$ ./manage.py sync_transmeta_db This languages can change in "description" field from "fooapp.book" model: fr SQL to synchronize "fooapp.book" schema: ALTER TABLE "fooapp_book" ADD COLUMN "description_fr" text Are you sure that you want to execute the previous SQL: (y/n) [n]: y Executing SQL... Done This languages can change in "body" field from "fooapp.book" model: fr SQL to synchronize "fooapp.book" schema: ALTER TABLE "fooapp_book" ADD COLUMN "body_fr" text Are you sure that you want to execute the previous SQL: (y/n) [n]: y Executing SQL... Done
Adding new translatable fields
Now imagine that, after several months using this web app (with many books created), you need to make book price translatable (for example because book price depends on currency).
To achieve this, first add price to the model’s translatable fields list:
class Book(models.Model): ... price = models.FloatField() class Meta: translate = ('description', 'body', 'price', )
All that’s left now is calling the sync_transmeta_db command to update the DB schema:
$ ./manage.py sync_transmeta_db This languages can change in "price" field from "fooapp.book" model: es, en SQL to synchronize "fooapp.book" schema: ALTER TABLE "fooapp_book" ADD COLUMN "price_es" double precision UPDATE "fooapp_book" SET "price_es" = "price" ALTER TABLE "fooapp_book" ALTER COLUMN "price_es" SET NOT NULL ALTER TABLE "fooapp_book" ADD COLUMN "price_en" double precision ALTER TABLE "fooapp_book" DROP COLUMN "price" Are you sure that you want to execute the previous SQL: (y/n) [n]: y Executing SQL...Done
What the hell this command does?
sync_transmeta_db command not only creates new database columns for new translatable field… it copy data from old price field into one of languages, and that is why command ask you for destination language field for actual data. It’s very important that the LANGUAGE_CODE and LANGUAGES (or TRANSMETA_DEFAULT_LANGUAGE, TRANSMETA_LANGUAGES) settings have good values.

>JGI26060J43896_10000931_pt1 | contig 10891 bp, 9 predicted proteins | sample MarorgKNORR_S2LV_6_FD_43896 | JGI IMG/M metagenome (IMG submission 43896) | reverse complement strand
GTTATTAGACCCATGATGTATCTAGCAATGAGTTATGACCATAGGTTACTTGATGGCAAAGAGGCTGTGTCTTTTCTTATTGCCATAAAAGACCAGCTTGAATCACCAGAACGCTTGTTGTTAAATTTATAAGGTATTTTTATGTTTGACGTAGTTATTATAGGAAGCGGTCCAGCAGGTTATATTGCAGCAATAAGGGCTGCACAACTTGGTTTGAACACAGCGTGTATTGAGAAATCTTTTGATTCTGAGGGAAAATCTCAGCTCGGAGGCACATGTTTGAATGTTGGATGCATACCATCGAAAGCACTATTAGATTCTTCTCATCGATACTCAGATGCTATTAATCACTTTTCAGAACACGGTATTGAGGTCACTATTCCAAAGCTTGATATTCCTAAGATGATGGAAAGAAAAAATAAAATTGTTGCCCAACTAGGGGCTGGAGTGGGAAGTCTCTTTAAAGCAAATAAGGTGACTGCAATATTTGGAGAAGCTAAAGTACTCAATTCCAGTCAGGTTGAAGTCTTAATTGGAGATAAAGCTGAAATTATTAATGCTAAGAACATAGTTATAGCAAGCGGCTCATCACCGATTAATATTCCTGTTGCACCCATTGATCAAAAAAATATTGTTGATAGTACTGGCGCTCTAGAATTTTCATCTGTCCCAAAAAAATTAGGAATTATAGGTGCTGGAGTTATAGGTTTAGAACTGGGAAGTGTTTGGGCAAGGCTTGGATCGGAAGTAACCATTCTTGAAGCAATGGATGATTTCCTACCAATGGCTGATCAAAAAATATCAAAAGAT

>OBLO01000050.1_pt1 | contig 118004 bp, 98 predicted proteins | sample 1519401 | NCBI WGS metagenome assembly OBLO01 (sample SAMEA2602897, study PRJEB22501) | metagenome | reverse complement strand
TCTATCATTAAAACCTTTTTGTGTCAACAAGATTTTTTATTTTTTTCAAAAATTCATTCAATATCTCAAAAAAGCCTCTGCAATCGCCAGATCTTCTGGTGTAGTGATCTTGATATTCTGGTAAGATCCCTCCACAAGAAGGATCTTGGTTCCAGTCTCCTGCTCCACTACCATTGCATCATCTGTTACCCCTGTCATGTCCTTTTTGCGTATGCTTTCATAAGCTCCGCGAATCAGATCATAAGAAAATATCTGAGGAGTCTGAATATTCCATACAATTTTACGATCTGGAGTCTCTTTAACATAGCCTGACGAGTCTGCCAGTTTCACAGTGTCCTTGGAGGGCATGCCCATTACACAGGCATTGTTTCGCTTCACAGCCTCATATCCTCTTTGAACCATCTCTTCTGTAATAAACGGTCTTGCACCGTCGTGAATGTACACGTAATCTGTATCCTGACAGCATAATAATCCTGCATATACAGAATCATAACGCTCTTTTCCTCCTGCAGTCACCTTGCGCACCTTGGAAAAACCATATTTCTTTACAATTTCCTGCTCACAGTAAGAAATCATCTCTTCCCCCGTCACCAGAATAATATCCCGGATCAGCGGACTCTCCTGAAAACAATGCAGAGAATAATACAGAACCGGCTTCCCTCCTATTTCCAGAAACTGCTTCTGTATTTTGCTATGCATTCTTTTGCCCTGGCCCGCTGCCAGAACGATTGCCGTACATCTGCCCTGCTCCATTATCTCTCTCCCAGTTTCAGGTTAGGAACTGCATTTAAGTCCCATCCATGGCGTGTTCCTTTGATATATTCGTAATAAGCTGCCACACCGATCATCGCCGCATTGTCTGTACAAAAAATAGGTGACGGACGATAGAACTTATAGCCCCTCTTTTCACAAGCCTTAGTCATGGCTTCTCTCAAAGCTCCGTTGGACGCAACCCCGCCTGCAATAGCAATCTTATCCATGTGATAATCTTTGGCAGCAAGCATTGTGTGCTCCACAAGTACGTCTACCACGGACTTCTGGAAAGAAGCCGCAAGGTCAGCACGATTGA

This command also you can execute, when you want add a language to the site, or you want to change the default language in transmeta. For this last case, you can define a variable in the settings file:
TRANSMETA_VALUE_DEFAULT = '---'
transmeta transparently displays all translatable fields into the admin interface. This is easy because models have in fact many fields (one for each language).
Changing form fields in the admin is quite a common task, and transmeta includes the canonical_fieldname utility function to apply these changes for all language fields at once. It’s better explained with an example:
from transmeta import canonical_fieldname class BookAdmin(admin.ModelAdmin): def formfield_for_dbfield(self, db_field, **kwargs): field = super(BookAdmin, self).formfield_for_dbfield(db_field, **kwargs) db_fieldname = canonical_fieldname(db_field) if db_fieldname == 'description': # this applies to all description_* fields field.widget = MyCustomWidget() elif field.name == 'body_es': # this applies only to body_es field field.widget = MyCustomWidget() return field
Update the metainfo
The project has moved to github
Fix the readme
Added get_mandatory_fieldname function.
New TRANSMETA_MANDATORY_LANGUAGE setting, to control which field will be NOT NULL in the models.
Support in method get_field_language for field names with underscores
Fix a little bug in the command sync_transmeta_db (UnboundLocalError: local variable ‘f’ referenced before assignment)
Change the representation (verbose_name) of the transmeta labels
Improvements and usability in the command sync_transmeta_db
Fix some bugs
Improvements and usability in the command sync_transmeta_db
Works with the last django (the command sync_transmeta_db)
Works with mysql (the command sync_transmeta_db)
Fixes error with inheritance in models.
Allow to use a TRANSMETA_LANGUAGES settings.
Added two options to sync_transmeta_db: -y (assume yes on all) and -d (default language code)
works when default locale have spelling variants as es-ES or en-US.
get_all_translatable_fields does not returned the correct tuple. Problems with inheritance.
Make compatible with Django 1.2 and 1.3 when using ugettext_lazy in models verbose_name, fixing a hidden bug also for Django 1.1